Outposts are AWS’ long delayed answer to Azure Stack. It looks fun, but probably not useful for you. Outposts are pitched as a way to bridge your migration to AWS, bringing features like EC2 and RDS into your data center. But, Outposts are more likely to be used by teams that need to run certain workloads on-prem and want to manage it using the AWS APIs that drive their overall automation. Neat, but the price tag will make it difficult to take advantage of.
AWS finally has an answer to the “you can’t prove you’re compliant with our licensing terms” argument that Microsoft, Oracle and SAP license compliance auditors love to use. License Manager can not only report on usage (including based on underlying hardware capabilities, a common licensing requirement) but also enforce license restrictions that you configure. For example, you can configure rules to prevent your software from starting on a server that has more sockets than you’re licensed for. This all integrates nicely with other AWS services like Service Catalog.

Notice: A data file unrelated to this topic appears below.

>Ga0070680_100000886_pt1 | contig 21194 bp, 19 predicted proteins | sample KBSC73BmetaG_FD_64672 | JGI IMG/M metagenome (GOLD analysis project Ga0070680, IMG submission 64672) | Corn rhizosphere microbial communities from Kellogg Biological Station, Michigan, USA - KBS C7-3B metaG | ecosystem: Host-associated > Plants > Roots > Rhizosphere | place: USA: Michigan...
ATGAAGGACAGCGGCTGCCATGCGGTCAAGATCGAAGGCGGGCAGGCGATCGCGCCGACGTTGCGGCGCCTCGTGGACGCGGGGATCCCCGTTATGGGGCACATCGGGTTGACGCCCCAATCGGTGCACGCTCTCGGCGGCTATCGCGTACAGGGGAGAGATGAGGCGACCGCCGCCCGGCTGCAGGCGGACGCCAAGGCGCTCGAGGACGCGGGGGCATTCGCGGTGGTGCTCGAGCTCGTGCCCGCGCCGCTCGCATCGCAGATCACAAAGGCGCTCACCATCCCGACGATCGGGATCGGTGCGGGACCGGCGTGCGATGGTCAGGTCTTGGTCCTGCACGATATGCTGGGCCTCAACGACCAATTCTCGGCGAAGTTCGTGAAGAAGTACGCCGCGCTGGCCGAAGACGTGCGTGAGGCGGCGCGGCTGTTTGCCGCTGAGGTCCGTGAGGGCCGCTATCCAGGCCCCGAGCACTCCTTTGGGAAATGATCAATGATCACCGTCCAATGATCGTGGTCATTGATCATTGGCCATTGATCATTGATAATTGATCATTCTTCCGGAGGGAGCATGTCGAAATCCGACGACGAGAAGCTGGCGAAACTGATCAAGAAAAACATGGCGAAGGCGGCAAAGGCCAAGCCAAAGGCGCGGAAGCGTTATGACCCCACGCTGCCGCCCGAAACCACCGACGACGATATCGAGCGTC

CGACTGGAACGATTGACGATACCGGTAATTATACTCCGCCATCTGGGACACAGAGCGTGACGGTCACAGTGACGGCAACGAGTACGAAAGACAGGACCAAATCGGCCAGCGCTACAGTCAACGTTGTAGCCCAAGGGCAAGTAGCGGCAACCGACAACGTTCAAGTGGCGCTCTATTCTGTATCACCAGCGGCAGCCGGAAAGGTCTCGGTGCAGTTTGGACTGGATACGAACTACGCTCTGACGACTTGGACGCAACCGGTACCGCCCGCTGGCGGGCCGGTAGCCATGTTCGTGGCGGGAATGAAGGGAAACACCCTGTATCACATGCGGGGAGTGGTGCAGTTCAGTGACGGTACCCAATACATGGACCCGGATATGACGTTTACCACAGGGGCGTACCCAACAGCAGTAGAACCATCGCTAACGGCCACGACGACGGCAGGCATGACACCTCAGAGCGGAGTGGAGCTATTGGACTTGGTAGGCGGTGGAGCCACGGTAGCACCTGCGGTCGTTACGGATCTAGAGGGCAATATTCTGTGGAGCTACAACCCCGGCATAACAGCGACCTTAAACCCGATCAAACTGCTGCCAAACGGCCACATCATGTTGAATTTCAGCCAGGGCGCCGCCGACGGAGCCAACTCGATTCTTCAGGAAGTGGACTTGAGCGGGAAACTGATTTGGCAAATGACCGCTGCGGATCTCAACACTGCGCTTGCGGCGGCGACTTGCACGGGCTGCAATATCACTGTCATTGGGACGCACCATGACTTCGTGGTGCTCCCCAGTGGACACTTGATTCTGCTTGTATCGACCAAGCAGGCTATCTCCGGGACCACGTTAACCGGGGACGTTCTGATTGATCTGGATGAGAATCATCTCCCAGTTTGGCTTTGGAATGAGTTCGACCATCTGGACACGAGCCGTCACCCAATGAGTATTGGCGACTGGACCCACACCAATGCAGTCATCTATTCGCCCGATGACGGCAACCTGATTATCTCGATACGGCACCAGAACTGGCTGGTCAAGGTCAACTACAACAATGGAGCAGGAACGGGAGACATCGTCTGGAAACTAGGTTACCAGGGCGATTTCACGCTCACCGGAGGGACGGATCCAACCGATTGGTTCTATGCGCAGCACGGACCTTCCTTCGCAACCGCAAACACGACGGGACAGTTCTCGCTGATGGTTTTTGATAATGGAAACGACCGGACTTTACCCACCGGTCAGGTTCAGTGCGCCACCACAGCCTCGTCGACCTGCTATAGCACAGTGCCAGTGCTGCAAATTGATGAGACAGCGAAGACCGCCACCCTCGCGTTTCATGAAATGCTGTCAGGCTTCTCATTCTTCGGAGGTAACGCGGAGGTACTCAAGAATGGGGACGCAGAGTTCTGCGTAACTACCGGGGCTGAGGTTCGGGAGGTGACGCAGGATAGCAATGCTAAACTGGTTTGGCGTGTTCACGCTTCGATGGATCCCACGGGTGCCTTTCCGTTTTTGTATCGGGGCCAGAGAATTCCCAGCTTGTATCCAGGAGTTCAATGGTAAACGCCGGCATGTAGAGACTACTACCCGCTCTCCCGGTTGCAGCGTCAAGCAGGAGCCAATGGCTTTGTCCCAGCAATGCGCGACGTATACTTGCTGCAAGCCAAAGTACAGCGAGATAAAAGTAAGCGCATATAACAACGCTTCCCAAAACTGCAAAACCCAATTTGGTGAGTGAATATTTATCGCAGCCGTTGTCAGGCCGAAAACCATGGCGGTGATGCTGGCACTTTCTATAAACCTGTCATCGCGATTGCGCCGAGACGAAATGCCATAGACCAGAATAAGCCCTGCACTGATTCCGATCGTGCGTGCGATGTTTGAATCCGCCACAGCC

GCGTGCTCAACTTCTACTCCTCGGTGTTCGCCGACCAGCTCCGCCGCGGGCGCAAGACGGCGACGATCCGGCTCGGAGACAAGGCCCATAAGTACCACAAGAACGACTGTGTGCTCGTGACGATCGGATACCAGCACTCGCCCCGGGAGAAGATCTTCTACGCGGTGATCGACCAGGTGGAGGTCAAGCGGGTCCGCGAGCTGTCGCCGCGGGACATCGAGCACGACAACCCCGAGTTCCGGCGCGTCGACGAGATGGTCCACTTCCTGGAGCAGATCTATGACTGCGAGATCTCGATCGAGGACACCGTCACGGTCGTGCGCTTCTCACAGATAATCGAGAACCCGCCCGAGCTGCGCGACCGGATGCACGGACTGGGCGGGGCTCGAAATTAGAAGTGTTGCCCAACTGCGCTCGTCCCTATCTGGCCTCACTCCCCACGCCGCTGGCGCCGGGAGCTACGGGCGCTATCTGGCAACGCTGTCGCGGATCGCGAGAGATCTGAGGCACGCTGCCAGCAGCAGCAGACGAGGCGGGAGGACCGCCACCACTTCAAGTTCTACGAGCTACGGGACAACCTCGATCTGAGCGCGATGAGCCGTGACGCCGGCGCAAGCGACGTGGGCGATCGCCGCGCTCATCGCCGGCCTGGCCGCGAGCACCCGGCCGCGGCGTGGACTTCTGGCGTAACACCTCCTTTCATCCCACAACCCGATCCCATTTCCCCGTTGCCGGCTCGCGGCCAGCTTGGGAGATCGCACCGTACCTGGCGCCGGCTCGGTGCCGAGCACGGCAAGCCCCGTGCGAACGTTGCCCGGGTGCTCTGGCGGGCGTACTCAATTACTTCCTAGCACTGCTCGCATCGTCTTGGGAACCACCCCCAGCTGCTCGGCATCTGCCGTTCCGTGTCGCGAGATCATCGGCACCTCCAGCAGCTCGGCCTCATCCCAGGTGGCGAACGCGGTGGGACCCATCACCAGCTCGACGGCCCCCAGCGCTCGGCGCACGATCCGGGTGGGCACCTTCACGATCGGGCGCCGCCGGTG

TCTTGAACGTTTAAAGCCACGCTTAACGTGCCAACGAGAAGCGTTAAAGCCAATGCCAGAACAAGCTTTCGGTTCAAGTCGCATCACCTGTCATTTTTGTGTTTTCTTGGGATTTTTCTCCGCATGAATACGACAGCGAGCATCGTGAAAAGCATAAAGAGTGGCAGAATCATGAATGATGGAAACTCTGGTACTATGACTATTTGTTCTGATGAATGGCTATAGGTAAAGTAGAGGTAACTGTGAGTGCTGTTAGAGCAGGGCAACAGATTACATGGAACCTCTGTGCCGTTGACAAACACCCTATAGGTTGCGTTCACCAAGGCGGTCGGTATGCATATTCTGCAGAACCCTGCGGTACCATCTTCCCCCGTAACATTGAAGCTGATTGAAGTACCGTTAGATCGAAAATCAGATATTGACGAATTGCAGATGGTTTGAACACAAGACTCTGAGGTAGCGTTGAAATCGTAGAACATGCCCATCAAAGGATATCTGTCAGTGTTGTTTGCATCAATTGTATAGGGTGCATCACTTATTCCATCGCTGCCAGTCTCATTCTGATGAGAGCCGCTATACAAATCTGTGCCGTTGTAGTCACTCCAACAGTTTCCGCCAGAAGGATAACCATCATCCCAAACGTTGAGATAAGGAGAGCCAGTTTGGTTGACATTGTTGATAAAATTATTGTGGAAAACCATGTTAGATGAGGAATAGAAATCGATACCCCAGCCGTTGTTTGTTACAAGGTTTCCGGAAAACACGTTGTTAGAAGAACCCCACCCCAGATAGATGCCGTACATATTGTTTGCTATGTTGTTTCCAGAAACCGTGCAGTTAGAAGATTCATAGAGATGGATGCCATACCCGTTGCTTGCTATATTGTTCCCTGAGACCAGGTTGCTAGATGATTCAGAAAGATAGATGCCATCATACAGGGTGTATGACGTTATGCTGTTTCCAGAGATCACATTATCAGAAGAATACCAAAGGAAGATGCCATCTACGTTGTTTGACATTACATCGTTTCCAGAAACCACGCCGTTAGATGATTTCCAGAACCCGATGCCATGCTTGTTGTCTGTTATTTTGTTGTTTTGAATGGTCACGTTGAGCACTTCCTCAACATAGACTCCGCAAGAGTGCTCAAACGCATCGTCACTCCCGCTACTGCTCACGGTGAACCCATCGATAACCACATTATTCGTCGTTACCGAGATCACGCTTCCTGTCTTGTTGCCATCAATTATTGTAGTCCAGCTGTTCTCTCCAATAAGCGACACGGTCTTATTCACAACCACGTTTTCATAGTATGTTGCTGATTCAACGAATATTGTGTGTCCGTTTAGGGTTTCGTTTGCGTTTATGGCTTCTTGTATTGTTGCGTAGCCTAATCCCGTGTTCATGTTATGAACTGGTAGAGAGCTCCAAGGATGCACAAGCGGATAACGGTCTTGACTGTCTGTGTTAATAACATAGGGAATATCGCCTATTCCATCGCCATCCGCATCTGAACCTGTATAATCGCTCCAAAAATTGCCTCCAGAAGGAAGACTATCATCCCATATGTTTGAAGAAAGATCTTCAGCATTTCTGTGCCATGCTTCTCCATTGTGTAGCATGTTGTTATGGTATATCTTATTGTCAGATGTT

This is useful for anyone running enterprise software in the cloud. It will likely also prove to be useful for other use cases, as the rules could allow you to restrict the number of instances of a computationally expensive resource a dev team can stand up.
AWS has a few changes to the Marketplace that will be valuable to larger teams. The first is a private marketplace, allowing you to effectively create a private App Store in AWS, spanning multiple accounts in an organization. The second is the rollout of a new container registry. While the world may not have needed another public container registry, you should expect this to become considerably more useful over time, both in terms of available containers and ease of utilization in the various container-based AWS products.
Similar in principal to the Trusted Advisor tool, but much more flexible, the Well-Architected Tool is a best practices analyzer for the cloud. Using a combination of question-asking and resource scanning, the tool will create a detailed report of how compliant your application is with the AWS Well-Architected Framework.
If you’re not familiar with this framework, you need to be. Apps need to be built differently to run reliably, cost effectively and secure in AWS, and the framework lays those differences out clearly. The tool gives you an opportunity to quickly assess your application and get notified when it drifts out of compliance.